How do I learn Shamanism?
by Steve Serr
A good question, but if you are heading out to learn shamanism, a better question is...
How does one become a shaman!
I know this sounds weird, but if you are heading out to be a shamanic practitioner, you are going to be facing not so much plugging stuff into your brain, which is usually what people think when they think about learning things, but rather, by becoming.
I did not abruptly end that sentence. I mean it exactly as it is written: to be a shaman is not so much about learning, but about becoming. Learning simply can't take you all the way there. Even the most intensive studying in the world does not make one a practitioner. It is a matter of who one is, and not so much what one knows, that makes a shaman.
So, now that we realize it is going to take more than just sticking something in your brain to get there: how then, does one edge closer to being a shaman?! Very simply, you've got to build a three-legged stool, something that is very stable, yet requires all three legs in order to stand firm and do what a stool is supposed to do!
The first leg, is the personal hard work of developing the person who is the shamanic practitioner. This is finding one's compassionate heart along with a purity of intention, that is in addition to developing the skill and knowledge base of what a practitioner must know. The student must learn how to find a balanced lack of self-interest combined with a deep desire to serve others in a healing manner.
A shaman has an almost counter-intuitive challenge: she or he must relax their 'grip' on reality into a flexible orientation, yet with wide opens eyes, keen awareness, and an almost superhuman amount of self control. It is this conundrum; flexibility firmly resting on solid grounding and stability, that is what one must solve. These are the dimensions of the person who wants to develop as a shamanic practitioner: characteristics that often seem contradictory. In other words, the shaman must be unusually psychologically strong.
Who we are as a person, is as least as important a part of a shaman's education as would be the experiences they must experience and the knowledge of things they must know. Yes, there are many practices, rituals, and techniques that encourage mastery in facilitating healing or divination. However, it is who the student is - the person in whom the practice manifests, that is at least as important as what that practitioner knows. This is the 'who' upon which all of one's shamanic healing ability ultimately rests.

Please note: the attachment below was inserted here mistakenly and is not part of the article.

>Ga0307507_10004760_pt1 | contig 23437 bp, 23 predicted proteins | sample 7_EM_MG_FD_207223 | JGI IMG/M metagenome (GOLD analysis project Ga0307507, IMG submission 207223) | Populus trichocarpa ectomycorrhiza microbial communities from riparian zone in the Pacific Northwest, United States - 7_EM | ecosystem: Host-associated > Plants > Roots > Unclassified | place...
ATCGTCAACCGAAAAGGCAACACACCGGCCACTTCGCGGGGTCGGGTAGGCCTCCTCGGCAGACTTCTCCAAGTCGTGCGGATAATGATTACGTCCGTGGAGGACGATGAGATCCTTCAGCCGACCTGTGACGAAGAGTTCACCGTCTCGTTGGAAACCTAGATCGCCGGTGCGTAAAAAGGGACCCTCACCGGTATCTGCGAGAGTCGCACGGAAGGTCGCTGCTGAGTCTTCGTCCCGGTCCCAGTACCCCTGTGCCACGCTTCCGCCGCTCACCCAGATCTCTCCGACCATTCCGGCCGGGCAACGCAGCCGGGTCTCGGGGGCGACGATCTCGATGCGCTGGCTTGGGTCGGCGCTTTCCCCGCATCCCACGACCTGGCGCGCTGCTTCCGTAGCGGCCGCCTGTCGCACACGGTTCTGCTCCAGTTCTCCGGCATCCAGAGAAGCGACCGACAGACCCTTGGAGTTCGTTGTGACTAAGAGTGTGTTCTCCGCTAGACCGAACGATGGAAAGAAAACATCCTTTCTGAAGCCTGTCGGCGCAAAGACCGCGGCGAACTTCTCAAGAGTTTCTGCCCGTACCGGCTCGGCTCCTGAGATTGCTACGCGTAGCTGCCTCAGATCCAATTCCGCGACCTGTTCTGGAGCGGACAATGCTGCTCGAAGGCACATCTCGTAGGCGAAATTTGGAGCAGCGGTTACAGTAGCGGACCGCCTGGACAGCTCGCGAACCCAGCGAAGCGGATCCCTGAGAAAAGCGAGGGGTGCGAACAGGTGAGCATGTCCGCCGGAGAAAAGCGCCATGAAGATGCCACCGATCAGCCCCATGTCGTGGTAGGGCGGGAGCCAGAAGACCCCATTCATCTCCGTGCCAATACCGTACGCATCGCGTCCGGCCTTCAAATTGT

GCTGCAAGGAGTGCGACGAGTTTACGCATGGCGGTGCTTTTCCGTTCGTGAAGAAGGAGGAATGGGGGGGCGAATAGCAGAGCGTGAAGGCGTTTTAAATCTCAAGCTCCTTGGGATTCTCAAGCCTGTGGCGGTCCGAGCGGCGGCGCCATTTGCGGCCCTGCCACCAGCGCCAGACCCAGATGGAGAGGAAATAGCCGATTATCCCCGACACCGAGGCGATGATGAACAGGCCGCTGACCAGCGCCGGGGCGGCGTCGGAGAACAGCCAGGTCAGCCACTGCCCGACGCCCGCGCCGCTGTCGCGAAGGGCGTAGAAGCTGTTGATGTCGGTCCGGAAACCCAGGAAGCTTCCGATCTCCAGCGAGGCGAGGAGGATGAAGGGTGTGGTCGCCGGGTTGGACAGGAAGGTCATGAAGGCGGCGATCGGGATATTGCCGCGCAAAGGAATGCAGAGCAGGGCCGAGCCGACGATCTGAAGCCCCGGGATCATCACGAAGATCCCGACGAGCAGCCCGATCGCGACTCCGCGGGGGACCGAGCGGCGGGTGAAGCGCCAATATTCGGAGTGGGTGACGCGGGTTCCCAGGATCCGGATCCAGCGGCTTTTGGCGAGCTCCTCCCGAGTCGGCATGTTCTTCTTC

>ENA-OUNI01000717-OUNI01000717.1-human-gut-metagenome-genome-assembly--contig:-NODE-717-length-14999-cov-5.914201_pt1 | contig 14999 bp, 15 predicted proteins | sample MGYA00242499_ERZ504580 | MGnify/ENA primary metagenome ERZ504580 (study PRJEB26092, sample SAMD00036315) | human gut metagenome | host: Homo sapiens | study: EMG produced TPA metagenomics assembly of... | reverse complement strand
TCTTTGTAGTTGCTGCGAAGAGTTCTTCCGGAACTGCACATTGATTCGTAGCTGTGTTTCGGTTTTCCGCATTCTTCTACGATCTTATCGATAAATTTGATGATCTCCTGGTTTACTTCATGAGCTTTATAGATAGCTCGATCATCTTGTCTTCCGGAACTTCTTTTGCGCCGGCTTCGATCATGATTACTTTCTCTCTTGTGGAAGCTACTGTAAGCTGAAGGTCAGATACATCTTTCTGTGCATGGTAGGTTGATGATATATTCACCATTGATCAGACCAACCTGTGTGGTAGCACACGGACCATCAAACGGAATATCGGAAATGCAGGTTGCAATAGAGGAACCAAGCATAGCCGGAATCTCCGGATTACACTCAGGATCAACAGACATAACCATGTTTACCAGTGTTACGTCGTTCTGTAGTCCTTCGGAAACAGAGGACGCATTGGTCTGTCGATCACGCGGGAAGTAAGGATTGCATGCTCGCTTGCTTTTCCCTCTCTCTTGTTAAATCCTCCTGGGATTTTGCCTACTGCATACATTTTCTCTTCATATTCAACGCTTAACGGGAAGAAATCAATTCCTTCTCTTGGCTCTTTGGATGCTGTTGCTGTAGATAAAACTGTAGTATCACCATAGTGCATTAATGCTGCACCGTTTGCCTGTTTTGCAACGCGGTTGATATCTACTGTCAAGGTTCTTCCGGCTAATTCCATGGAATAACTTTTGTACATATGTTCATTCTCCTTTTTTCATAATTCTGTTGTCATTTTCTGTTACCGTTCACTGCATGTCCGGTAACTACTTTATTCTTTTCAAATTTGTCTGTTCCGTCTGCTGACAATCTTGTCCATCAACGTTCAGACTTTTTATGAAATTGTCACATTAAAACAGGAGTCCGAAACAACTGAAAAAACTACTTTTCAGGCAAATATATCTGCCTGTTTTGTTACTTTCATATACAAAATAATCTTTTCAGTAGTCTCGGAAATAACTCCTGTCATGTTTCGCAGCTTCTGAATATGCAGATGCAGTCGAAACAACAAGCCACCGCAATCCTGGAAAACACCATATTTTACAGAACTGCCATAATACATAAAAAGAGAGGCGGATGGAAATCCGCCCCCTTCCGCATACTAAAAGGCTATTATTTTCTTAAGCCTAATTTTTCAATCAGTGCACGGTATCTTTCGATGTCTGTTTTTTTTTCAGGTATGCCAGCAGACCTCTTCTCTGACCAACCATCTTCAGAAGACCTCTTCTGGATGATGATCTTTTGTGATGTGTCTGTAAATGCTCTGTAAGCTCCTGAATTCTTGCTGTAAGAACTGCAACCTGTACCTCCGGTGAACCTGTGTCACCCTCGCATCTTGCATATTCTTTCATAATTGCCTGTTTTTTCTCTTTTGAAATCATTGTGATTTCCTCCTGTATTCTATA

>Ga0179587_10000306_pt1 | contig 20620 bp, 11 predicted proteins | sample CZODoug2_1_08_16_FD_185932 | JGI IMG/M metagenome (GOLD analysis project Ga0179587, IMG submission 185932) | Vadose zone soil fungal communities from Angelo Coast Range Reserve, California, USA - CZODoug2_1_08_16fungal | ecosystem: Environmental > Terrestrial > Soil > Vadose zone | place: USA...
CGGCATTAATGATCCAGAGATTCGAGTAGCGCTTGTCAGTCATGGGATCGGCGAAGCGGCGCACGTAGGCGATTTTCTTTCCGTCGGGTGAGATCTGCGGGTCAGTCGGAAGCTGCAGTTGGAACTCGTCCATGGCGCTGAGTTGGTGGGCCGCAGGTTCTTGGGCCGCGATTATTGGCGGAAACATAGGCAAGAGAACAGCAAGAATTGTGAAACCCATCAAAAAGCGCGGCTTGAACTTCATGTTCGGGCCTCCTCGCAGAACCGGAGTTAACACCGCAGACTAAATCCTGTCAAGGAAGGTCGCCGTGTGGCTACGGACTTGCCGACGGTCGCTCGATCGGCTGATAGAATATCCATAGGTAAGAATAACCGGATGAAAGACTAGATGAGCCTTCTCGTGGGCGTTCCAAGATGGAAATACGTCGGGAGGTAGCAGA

Second, becoming a shaman is also a matter of the spirits. You are not in this alone... far from it! In fact, the shaman is almost secondary, and is actually more-or-less along for the ride. It is not the shaman, but the spirits who have the only power that ever allowed any shaman throughout history to effectively catalyze a healing or discern a divination. Moreover, it is the spirits who choose the shaman... not the other way around. It is the spirits who decide who they work with, and it is entirely up to them whether they chose to stay, or not.
Thirdly, it is the community around us: our clients, their families, and friends and friends of friends who will determine whether anyone is a shaman or not. It is not something we can do, by just putting up a street sign that says 'Shaman Here'! There are all sorts of different terms in the many languages throughout the world for those who have been recognized for the knowledge, personal characteristics and demonstrated ability to access the spirit world that through the shaman, serves in divination and healing. And, it is the community that decides to call a person by whatever that local term is.
One of my students wrote to me as part of her regular assignments and explained why a particular lesson took her an extra week or so to accomplish. She wrote:
"In the weeks following my last post, I have engaged in the practices… on many occasions and on many different levels. I have been ‘living’ my shamanic practice and have been so grateful for these gifts. Shamanism is not something that should be ‘studied’; rather, it is a gift of living and experiencing.
I want the exercises you give to me to become a part of who I am; therefore, I have lived the experience many times before I actually sat down to post."
This... is how someone 'learns shamanism'. We become it, it becomes us. It settles in our bones. It is not what we know, but who we become that counts.
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